The New Zealand National Environmental Standards for ambient air quality: analysis and modelling case study

Thornton, David Phillip January 2007 (has links)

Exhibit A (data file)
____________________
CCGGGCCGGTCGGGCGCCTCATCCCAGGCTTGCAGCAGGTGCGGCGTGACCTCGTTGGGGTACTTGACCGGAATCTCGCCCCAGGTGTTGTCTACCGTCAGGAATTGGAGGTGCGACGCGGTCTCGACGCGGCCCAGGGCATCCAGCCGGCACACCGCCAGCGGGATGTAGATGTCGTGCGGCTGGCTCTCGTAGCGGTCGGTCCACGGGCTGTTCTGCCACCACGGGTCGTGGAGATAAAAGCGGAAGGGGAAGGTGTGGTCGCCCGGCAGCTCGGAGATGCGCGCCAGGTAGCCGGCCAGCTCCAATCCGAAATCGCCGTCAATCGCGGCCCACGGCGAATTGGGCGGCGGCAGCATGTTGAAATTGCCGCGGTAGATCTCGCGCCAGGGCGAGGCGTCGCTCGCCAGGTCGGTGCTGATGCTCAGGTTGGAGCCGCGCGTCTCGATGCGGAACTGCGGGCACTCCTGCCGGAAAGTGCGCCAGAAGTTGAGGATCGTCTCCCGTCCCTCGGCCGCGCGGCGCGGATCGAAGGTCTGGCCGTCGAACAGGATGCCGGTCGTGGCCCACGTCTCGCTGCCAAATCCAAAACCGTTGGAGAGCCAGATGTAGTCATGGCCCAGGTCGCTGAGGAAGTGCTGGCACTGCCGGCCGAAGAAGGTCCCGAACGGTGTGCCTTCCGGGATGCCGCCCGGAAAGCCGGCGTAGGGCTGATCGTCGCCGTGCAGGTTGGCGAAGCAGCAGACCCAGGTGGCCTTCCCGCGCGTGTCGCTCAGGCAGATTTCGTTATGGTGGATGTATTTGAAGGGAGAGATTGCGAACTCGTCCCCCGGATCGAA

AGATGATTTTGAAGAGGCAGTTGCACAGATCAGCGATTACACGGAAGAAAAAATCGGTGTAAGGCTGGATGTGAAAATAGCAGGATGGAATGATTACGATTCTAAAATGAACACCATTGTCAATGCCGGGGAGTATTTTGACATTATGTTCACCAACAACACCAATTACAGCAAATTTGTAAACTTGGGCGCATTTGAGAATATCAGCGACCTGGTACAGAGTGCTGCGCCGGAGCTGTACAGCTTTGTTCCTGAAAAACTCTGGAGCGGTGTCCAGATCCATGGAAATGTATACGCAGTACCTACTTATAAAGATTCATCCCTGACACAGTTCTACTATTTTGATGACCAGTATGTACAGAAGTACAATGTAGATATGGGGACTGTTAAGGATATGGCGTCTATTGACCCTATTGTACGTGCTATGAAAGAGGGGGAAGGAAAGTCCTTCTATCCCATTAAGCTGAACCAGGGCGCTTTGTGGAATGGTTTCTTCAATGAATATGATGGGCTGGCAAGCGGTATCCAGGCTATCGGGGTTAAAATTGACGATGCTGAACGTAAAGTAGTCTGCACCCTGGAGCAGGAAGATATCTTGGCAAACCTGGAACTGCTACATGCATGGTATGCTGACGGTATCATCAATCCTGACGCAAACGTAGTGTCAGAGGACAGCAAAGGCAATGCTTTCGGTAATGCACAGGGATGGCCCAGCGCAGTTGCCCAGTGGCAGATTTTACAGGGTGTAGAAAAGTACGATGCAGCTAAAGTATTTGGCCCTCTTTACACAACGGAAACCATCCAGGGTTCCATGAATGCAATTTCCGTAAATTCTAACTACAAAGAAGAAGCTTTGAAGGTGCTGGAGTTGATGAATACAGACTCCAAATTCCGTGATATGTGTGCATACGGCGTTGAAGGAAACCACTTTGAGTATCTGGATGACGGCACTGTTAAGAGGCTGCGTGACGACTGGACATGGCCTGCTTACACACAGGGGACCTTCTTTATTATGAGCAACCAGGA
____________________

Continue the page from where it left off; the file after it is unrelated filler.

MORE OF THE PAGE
Historically, the New Zealand rationale behind air quality management has been to adopt an effects-based approach based on environmental impacts. Generally, this method has been efficient in that it permitted emitters to decide how to minimise and mitigate impacts. However, to address the inconsistencies in air quality management across New Zealand born of this approach, and to permit measures designed to improve the working of the Resource Management Act (RMA), National Environmental Standards for Ambient Air Quality have been developed and implemented to establish consistent regulation and protection for all New Zealanders. The standards were gazetted in September 2004, for full implementation by 2013. This thesis explores the implementation of the National Environmental Standards for Ambient Air Quality, examining the philosophy behind the standards and associated strategies for dealing with air pollution management in New Zealand, and the international context for the development of appropriate tools to address air quality concerns. The research also provides an independent dispersion modelling assessment of the application of the Ministry for the Environment's initiative regarding sulphur dioxide in the Marsden Point airshed, Northland, utilising The Air Pollution Model (TAPM) for a period when heightened concentration values had been recorded. The key outcomes of the thesis are: (i) 99.9th percentile and maximum values for the simulated two-day modelling case study are within those stipulated by the air quality standards for sulphur dioxide; (ii) modelled concentrations associated with shipping within the airshed of interest contribute significantly to total modelled values; (iii) the chief obstruction to increased use of the prognostic modelling approach is that of the unsatisfactory availability and integrity of emission inventories; (iv) performing long-term high-resolution simulations with multiple point sources is prohibitive due to computational demands; (v) good quality monitoring will always be required; (vi) the standards have broad and far-reaching implications for resource managers, resource users and possibly the economy of individual regions and the country as a whole; (vii) the successful implementation of the National Environmental Standards for Ambient Air Quality in New Zealand will integrate a thorough understanding of modelling, measurements, meteorology and emissions.